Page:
“I don’t donate just to deduct it off my taxes,” said Heffron, 61. “It’s what the gospels are calling on us to do.”
Day and Peter Maurin, a former Christian Brother, founded the Catholic Worker in 1933 as an agitating New York newspaper of the same name. It soon evolved into a movement to aid the destitute, with Catholic Worker “hospitality houses” springing up across the nation and overseas.
A writer, social activist and pacifist, Day embraced the radical politics of the Depression era -- her brand has been described as “Christian anarchism” -- along with more orthodox teachings of Roman Catholic morality, including an opposition to abortion.
Day, who died in 1980 and has been proposed for sainthood, maintained that charity should be a personal endeavor and that living among the poor is a virtue.
The Catholic Worker here is a frequent critic of the Los Angeles Archdiocese. It railed against the building of the Cathedral of Our Lady of the Angels, labeling it a $200-million extravagance -- money that the Catholic Worker says should have gone to the poor.
Dietrich and Morris have been arrested dozens of times during demonstrations for causes that included nuclear disarmament, farmworker rights and portable toilets for skid row. They say the protests are more motivation to have nothing to do with the government.
In addition to the “Hippie Kitchen,” as its cookery is known, the Catholic Worker operates a medical and dental clinic and puts up a dozen homeless people and the nine community members at its Boyle Heights headquarters, an old 15-bedroom Victorian home.
Tony Trafecanty, who quit his job as an airline pilot to open a skid row bakery that employed the homeless, donated the residence and three other buildings about 25 years ago. He and his wife, Joan, still live in the house next door, where they raised six children.
The couple received no tax benefit from the gift of the property, which they bought for $100,000.
Sheen said the lack of a write-off makes contributions to the Catholic Worker “the purest form of charity.” He first became aware of the group when he visited its New York soup kitchen as a struggling young actor. “I was there to eat,” he said.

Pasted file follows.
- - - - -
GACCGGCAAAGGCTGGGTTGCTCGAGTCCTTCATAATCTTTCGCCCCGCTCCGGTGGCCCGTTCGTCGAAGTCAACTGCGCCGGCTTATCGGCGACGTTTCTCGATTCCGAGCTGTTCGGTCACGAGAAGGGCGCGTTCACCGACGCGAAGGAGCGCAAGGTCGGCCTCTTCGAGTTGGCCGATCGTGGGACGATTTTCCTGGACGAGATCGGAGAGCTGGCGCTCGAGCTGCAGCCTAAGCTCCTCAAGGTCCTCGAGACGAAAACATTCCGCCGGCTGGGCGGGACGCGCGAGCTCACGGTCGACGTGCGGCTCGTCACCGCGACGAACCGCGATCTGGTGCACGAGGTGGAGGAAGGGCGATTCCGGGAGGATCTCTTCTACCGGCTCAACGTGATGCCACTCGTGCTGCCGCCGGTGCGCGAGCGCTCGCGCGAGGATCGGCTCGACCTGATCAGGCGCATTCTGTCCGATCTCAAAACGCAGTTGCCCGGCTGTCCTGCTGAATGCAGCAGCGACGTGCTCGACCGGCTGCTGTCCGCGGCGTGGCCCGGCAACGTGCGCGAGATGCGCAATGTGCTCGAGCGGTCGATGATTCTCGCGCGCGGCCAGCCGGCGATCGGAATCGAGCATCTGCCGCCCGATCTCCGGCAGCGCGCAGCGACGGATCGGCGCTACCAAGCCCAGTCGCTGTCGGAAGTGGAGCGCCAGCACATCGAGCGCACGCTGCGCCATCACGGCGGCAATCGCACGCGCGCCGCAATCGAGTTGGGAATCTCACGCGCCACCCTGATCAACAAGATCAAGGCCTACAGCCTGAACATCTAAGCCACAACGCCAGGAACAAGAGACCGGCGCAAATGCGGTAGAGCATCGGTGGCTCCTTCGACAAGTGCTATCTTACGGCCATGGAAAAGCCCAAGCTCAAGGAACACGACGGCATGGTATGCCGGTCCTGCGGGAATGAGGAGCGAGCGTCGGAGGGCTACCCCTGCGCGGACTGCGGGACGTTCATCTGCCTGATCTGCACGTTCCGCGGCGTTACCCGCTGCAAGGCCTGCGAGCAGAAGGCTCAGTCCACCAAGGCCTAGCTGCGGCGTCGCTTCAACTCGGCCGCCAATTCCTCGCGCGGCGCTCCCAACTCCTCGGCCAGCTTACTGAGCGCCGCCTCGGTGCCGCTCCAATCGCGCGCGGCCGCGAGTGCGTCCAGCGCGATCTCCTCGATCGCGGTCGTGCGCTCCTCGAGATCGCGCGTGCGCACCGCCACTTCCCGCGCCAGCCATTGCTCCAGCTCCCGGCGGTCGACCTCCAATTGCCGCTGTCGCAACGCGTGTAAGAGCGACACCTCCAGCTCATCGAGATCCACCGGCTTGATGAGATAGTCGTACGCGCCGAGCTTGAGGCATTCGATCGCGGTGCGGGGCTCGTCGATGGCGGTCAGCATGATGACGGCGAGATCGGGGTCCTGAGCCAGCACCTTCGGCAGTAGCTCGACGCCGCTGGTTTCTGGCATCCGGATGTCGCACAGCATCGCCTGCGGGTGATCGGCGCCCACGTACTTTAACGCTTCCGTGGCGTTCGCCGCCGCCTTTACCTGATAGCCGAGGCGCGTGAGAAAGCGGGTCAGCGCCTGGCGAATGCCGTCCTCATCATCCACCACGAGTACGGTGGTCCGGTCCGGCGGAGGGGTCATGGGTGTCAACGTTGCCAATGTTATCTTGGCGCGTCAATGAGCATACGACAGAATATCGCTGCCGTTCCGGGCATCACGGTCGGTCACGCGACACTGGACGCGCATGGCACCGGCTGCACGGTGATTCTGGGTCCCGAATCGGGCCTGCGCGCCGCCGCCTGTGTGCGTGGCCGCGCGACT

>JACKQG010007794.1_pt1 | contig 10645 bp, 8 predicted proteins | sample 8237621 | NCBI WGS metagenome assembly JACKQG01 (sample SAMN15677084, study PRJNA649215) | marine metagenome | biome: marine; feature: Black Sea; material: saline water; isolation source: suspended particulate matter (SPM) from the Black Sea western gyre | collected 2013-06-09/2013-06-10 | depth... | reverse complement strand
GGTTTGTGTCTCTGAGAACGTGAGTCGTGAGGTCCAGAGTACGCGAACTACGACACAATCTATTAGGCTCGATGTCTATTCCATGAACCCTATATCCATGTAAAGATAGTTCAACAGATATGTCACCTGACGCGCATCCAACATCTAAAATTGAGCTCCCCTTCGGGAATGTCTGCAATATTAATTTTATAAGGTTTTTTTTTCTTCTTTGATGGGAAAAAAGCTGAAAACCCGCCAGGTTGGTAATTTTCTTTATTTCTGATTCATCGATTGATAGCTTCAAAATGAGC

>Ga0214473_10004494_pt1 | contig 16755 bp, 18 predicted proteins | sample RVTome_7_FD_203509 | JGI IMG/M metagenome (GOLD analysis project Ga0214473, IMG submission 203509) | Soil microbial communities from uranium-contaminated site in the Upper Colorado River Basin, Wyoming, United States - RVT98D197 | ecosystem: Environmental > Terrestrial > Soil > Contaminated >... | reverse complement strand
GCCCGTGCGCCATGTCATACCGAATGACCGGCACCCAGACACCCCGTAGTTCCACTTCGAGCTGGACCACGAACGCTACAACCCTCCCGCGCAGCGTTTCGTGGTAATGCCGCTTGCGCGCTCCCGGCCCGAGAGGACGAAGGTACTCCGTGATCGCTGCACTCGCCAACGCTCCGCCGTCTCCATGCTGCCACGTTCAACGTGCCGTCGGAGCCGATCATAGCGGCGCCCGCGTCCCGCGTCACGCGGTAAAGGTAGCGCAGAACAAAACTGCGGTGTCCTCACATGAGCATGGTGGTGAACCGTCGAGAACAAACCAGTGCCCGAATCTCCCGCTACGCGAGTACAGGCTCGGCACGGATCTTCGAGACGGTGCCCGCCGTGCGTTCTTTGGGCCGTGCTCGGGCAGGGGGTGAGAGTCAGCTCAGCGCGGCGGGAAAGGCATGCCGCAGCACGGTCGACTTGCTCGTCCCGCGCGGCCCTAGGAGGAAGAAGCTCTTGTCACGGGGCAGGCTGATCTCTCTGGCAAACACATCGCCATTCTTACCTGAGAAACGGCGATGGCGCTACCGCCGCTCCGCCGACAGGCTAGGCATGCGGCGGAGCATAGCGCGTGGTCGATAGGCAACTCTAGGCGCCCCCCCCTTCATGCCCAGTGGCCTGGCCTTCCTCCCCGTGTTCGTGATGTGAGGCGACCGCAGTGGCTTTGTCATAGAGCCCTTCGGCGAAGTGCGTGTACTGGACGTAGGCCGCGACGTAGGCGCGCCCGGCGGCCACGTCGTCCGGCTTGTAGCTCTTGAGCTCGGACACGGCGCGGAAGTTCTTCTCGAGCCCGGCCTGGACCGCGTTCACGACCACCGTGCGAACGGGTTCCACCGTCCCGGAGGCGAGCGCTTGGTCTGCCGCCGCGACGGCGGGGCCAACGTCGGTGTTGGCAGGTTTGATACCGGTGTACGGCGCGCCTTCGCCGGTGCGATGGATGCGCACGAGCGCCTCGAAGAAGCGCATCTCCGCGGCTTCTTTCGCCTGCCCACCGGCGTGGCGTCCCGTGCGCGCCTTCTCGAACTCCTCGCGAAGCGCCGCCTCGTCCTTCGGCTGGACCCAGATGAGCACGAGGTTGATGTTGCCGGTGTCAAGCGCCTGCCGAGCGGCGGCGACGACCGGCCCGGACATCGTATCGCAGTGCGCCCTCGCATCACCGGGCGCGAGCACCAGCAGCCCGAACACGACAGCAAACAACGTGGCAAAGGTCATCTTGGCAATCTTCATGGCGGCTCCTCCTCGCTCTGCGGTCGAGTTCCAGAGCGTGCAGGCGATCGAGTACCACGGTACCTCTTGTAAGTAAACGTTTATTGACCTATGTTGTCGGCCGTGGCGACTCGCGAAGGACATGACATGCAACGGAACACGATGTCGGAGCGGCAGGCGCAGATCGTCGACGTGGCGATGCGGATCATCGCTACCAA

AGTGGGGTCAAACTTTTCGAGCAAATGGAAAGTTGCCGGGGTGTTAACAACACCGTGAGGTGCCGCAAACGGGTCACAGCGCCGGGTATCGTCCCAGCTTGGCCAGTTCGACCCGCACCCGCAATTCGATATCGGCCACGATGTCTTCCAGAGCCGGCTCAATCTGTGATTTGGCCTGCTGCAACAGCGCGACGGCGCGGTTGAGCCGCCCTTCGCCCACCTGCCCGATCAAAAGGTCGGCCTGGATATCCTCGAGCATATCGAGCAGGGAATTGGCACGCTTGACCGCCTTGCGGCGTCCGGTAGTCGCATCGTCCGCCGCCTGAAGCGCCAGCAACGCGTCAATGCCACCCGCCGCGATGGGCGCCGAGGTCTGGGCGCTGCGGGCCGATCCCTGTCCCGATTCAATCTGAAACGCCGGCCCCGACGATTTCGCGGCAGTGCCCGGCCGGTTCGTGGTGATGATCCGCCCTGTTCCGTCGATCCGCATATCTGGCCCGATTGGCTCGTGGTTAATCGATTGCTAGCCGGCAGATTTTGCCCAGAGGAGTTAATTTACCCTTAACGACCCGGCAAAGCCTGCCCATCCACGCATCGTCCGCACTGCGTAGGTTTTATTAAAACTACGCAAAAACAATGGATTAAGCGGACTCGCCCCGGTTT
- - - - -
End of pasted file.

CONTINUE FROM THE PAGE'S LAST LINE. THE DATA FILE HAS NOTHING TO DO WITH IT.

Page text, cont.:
The Los Angeles Catholic Worker serves 3,000 meals a week, most during three lunches that begin at 9:30 in the morning, members say. Volunteers get busy shortly after dawn in the cinderblock kitchen, preparing huge quantities of rice and beans, often with meat, along with salad and buttered bread. Much of the food is donated. Otherwise, the members buy $500 to $600 worth of groceries a week, Morris said. If there is extra money, she said, they purchase something special to enliven the fare, such as grated cheese or sour cream.
“I love these people,” said Gregory Gibson, 47, a tall man in dreadlocks who regularly eats at the kitchen. He said he has been living on skid row for 13 years, landing there after a run of “personal problems.”
“They do it out of the kindness of their heart,” Gibson said of the Catholic Worker. “Isn’t that amazing?”
He was waiting for a friend at the dental clinic, which sees patients on Fridays. Rolling Hills Estates dentist Rich Meehan has been volunteering there for 16 years.
“I don’t have any financial worries, so why not do something?” said Meehan, 72, whose workspace in the clinic is set off by a rickety 5-foot partition. The dental chair is a relic.
“This is pretty basic,” Meehan said with a laugh. “We don’t do crowns.”
Like the homeless, the Catholic Worker members depend on the county for healthcare that the clinics cannot handle, Morris said. They also eat the food served at the kitchen and wear donated clothes.
Their largest source of revenue is the $20,000 to $22,000 from an annual anti-hunger walk by students at three Catholic high schools, Morris said. Before Sheen’s $10,000, the last windfall was a $50,000 bequest from Los Angeles philanthropist Joan Palevsky, who died a year ago.
The members had barely heard of Palevsky. “We got a letter, it said ‘sign here,’ and a check came,” Morris recalled.
She said the only money-related run-ins with authorities involved bank account interest and unpaid telephone tax. The group does not believe in usury, so it gave away the interest earnings without paying taxes on them. It ignored the phone levy because the proceeds helped fund the military, Morris said.
The results were a letter and a visit from the IRS, but the Catholic Worker held firm and the government dropped the matters, she added.
Just in case there is another knock on the door, the Catholic Worker has kept a record of every donation since the 1970s, in three-ring binders. Its checkbook is stored in a box.
“We call that box ‘the office,’ ” Morris said.